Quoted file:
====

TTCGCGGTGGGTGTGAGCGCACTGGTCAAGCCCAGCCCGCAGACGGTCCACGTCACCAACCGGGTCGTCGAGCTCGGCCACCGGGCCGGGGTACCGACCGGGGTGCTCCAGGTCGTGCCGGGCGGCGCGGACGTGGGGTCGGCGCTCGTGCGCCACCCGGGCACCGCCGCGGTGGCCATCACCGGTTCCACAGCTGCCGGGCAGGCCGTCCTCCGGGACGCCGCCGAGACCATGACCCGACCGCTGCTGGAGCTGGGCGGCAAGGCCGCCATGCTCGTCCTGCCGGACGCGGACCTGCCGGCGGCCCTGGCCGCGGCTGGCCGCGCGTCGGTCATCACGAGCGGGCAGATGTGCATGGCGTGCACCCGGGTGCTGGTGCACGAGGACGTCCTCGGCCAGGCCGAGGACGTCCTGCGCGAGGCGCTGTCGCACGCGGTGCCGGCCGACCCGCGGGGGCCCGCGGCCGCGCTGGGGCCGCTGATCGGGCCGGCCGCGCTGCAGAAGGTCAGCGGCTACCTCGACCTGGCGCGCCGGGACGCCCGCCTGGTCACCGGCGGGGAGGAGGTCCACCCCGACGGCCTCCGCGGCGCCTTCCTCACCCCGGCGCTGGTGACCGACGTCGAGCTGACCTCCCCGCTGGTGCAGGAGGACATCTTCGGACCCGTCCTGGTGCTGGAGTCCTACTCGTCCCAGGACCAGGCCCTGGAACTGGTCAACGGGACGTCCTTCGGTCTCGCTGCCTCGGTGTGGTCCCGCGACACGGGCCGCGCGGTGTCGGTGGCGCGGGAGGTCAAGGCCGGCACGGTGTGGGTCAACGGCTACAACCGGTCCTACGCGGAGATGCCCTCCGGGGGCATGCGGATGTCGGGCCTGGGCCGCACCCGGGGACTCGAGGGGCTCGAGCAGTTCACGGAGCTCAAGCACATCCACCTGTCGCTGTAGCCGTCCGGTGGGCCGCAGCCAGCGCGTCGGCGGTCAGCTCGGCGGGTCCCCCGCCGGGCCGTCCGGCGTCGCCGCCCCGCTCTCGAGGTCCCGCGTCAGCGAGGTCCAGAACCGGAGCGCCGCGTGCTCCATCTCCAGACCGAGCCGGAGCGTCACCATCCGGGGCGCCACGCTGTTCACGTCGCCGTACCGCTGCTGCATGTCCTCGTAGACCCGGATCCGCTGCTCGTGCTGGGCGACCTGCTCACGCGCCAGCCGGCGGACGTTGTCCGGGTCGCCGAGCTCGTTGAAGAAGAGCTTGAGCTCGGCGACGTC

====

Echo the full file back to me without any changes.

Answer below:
TTCGCGGTGGGTGTGAGCGCACTGGTCAAGCCCAGCCCGCAGACGGTCCACGTCACCAACCGGGTCGTCGAGCTCGGCCACCGGGCCGGGGTACCGACCGGGGTGCTCCAGGTCGTGCCGGGCGGCGCGGACGTGGGGTCGGCGCTCGTGCGCCACCCGGGCACCGCCGCGGTGGCCATCACCGGTTCCACAGCTGCCGGGCAGGCCGTCCTCCGGGACGCCGCCGAGACCATGACCCGACCGCTGCTGGAGCTGGGCGGCAAGGCCGCCATGCTCGTCCTGCCGGACGCGGACCTGCCGGCGGCCCTGGCCGCGGCTGGCCGCGCGTCGGTCATCACGAGCGGGCAGATGTGCATGGCGTGCACCCGGGTGCTGGTGCACGAGGACGTCCTCGGCCAGGCCGAGGACGTCCTGCGCGAGGCGCTGTCGCACGCGGTGCCGGCCGACCCGCGGGGGCCCGCGGCCGCGCTGGGGCCGCTGATCGGGCCGGCCGCGCTGCAGAAGGTCAGCGGCTACCTCGACCTGGCGCGCCGGGACGCCCGCCTGGTCACCGGCGGGGAGGAGGTCCACCCCGACGGCCTCCGCGGCGCCTTCCTCACCCCGGCGCTGGTGACCGACGTCGAGCTGACCTCCCCGCTGGTGCAGGAGGACATCTTCGGACCCGTCCTGGTGCTGGAGTCCTACTCGTCCCAGGACCAGGCCCTGGAACTGGTCAACGGGACGTCCTTCGGTCTCGCTGCCTCGGTGTGGTCCCGCGACACGGGCCGCGCGGTGTCGGTGGCGCGGGAGGTCAAGGCCGGCACGGTGTGGGTCAACGGCTACAACCGGTCCTACGCGGAGATGCCCTCCGGGGGCATGCGGATGTCGGGCCTGGGCCGCACCCGGGGACTCGAGGGGCTCGAGCAGTTCACGGAGCTCAAGCACATCCACCTGTCGCTGTAGCCGTCCGGTGGGCCGCAGCCAGCGCGTCGGCGGTCAGCTCGGCGGGTCCCCCGCCGGGCCGTCCGGCGTCGCCGCCCCGCTCTCGAGGTCCCGCGTCAGCGAGGTCCAGAACCGGAGCGCCGCGTGCTCCATCTCCAGACCGAGCCGGAGCGTCACCATCCGGGGCGCCACGCTGTTCACGTCGCCGTACCGCTGCTGCATGTCCTCGTAGACCCGGATCCGCTGCTCGTGCTGGGCGACCTGCTCACGCGCCAGCCGGCGGACGTTGTCCGGGTCGCCGAGCTCGTTGAAGAAGAGCTTGAGCTCGGCGACGTC